By Anthony S. Volpe
Special to the Legal
The issue of patent reform and the enforcement of the rights afforded by patents has been making headlines. The make-up of the forces lining up on opposite sides of the issue are not predictable. But, predictably, each side is attacking the other for its self-serving view of how the reform should proceed. With this fight in mind, is it possible that the Constitution has built into its genius the very root of the problem?
The Constitution is clear: Congress has the power under Article 1, Section 8 “To promote the Progress of Science and useful Arts, by securing for limited Times to Authors and Inventors the exclusive Right to their respective Writing and Discoveries.” Since there is no further definition of how this is to be achieved, it is left to the legislative process to provide the statutory framework to accomplish this mandate.
If it stopped at that point, getting the statutory framework in place may not be a problem. However, there is the not-so-small matter of the first 10 amendments to the Constitution, commonly known as the "Bill of Rights," which was required to gain passage of the document. The First Amendment is a prohibition against government power that states, "Congress shall make no law … abridging the freedom of speech or the press, or the right of the people peaceably to assemble, and to petition the Government for a redress of grievances." So, as the nation goes forth, the people get to weigh in on how the Congress should do its job.
As expected, individuals, companies, PACs, lobbyists, trade organizations and the like have chosen sides and there is a virtual First Amendment war of words over the alleged reforms. Each side is sure the other side's view will spell the end of American innovation. Each plainly ignores the fact that more U.S. patents now issue to foreign inventors than U.S. inventors, and many patents with U.S. corporate inventors are assigned to foreign parent companies.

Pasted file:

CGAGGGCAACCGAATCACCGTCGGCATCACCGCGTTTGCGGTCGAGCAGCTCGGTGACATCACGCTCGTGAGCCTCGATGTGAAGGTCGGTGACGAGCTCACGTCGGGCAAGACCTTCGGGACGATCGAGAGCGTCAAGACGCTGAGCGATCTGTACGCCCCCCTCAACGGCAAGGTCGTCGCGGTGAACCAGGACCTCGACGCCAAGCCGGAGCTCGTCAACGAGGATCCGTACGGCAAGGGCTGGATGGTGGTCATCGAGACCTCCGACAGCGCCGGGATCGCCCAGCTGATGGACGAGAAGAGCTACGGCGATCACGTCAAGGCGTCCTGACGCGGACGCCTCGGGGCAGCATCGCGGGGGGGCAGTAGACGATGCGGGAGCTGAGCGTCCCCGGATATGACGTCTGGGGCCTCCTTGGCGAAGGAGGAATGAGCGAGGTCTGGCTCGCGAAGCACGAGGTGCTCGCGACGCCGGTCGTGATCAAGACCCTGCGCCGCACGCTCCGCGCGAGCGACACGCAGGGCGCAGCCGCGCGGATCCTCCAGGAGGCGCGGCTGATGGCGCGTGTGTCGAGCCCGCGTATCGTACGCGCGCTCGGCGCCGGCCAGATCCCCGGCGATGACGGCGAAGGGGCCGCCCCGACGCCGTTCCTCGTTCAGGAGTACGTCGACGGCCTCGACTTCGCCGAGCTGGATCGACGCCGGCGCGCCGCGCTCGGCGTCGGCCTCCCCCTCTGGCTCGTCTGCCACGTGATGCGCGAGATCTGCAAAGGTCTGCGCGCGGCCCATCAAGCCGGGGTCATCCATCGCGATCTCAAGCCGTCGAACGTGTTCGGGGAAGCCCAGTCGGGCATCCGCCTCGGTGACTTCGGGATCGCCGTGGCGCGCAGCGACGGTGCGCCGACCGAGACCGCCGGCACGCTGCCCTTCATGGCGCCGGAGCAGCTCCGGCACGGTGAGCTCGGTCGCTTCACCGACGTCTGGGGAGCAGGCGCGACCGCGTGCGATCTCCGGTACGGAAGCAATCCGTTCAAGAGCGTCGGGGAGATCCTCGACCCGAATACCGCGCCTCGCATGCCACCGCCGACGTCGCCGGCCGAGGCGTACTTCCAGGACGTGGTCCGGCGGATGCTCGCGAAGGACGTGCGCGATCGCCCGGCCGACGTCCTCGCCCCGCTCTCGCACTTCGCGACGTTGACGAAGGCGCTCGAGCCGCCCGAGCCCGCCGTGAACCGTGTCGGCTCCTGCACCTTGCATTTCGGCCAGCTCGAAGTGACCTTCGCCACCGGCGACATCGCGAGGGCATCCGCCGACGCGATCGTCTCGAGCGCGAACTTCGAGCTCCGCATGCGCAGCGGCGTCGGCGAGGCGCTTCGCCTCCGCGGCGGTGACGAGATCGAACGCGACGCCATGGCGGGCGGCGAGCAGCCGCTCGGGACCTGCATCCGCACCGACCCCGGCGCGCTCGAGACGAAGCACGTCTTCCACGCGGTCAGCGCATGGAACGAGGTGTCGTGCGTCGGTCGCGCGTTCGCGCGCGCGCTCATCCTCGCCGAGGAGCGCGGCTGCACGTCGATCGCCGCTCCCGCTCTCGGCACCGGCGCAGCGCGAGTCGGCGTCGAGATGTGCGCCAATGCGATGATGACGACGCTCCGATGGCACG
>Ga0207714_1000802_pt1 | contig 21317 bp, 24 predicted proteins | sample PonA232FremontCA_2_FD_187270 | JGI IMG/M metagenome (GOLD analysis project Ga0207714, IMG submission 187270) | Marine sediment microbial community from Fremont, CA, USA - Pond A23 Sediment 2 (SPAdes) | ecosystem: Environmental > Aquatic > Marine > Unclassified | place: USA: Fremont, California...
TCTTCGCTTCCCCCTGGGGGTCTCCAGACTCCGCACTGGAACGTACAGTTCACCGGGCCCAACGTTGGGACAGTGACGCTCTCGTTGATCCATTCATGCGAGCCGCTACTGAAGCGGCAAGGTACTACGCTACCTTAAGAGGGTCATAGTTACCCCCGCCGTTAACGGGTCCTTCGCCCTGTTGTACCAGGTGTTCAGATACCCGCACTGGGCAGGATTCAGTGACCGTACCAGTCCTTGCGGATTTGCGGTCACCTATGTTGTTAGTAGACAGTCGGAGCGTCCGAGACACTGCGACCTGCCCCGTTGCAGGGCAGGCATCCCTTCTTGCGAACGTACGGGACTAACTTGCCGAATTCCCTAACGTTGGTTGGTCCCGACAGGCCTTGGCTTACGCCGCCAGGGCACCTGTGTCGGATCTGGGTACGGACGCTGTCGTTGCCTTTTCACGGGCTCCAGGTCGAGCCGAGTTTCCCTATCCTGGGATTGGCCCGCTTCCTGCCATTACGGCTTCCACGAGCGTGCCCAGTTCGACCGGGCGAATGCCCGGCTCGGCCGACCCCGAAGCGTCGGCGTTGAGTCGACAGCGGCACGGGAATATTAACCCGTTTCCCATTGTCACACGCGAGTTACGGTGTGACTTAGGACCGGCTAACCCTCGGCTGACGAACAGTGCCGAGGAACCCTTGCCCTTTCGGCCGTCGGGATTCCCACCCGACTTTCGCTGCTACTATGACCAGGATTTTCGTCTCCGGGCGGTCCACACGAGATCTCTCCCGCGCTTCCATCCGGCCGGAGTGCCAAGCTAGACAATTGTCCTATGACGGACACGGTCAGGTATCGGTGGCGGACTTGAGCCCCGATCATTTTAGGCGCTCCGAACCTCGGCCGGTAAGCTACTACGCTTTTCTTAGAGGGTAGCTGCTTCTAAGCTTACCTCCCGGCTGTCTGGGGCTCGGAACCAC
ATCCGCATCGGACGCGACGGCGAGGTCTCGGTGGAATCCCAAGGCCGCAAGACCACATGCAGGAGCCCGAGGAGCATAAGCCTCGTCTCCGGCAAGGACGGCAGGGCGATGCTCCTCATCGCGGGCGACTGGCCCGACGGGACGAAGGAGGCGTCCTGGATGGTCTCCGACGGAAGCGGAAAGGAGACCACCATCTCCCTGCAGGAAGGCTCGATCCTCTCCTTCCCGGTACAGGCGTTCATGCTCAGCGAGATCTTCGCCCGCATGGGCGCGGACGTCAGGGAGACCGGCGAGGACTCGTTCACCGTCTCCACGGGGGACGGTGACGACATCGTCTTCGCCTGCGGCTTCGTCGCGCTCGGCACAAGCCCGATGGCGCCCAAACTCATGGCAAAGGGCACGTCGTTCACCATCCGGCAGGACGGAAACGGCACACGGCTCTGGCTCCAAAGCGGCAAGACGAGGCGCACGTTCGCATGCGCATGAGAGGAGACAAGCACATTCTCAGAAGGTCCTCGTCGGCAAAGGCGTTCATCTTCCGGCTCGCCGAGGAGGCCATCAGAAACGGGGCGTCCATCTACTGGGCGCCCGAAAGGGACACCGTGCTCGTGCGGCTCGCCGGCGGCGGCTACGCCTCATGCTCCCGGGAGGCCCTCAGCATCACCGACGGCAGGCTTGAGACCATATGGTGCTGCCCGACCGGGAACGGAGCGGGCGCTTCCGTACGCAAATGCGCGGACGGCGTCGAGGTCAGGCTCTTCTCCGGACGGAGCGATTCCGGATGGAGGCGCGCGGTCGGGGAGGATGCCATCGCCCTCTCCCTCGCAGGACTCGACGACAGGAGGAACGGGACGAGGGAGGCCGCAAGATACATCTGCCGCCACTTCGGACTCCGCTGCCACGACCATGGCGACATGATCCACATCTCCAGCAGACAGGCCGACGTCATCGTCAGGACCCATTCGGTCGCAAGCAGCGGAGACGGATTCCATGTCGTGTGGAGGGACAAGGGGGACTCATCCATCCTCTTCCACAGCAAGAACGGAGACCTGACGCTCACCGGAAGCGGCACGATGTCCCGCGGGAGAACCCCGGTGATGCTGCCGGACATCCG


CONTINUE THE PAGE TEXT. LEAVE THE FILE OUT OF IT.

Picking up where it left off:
Many will point to the fact that the U.S. Patent and Trademark Office recently issued Patent Number 8,000,000 as proof that the current system is working. While the system is working in the sense that the PTO is doing its job, that is only one element of the whole patent system. The validity and enforceability of the patent is as critical as the issuance. In the present environment, there is huge uncertainty over issues as basic as what is patentable and how patents will be construed in the courts. The need for certainty in the patent world is critical. Everyone is reluctant to invest in innovation when the rewards are uncertain and the rules shift with the political winds.
Since the recent debt ceiling debate confirmed that the members of Congress will line upon the side of the First Amendment money that funds their campaigns, I predict that we will not get patent reform in a reasoned fashion. Instead, we will get the usual First Amendment blend of compromises that does little to add to the needed certainty.
Anthony S. Volpe is a founding partner of Volpe & Koenig. He can be reached at TVolpe@volpe-koenig.com.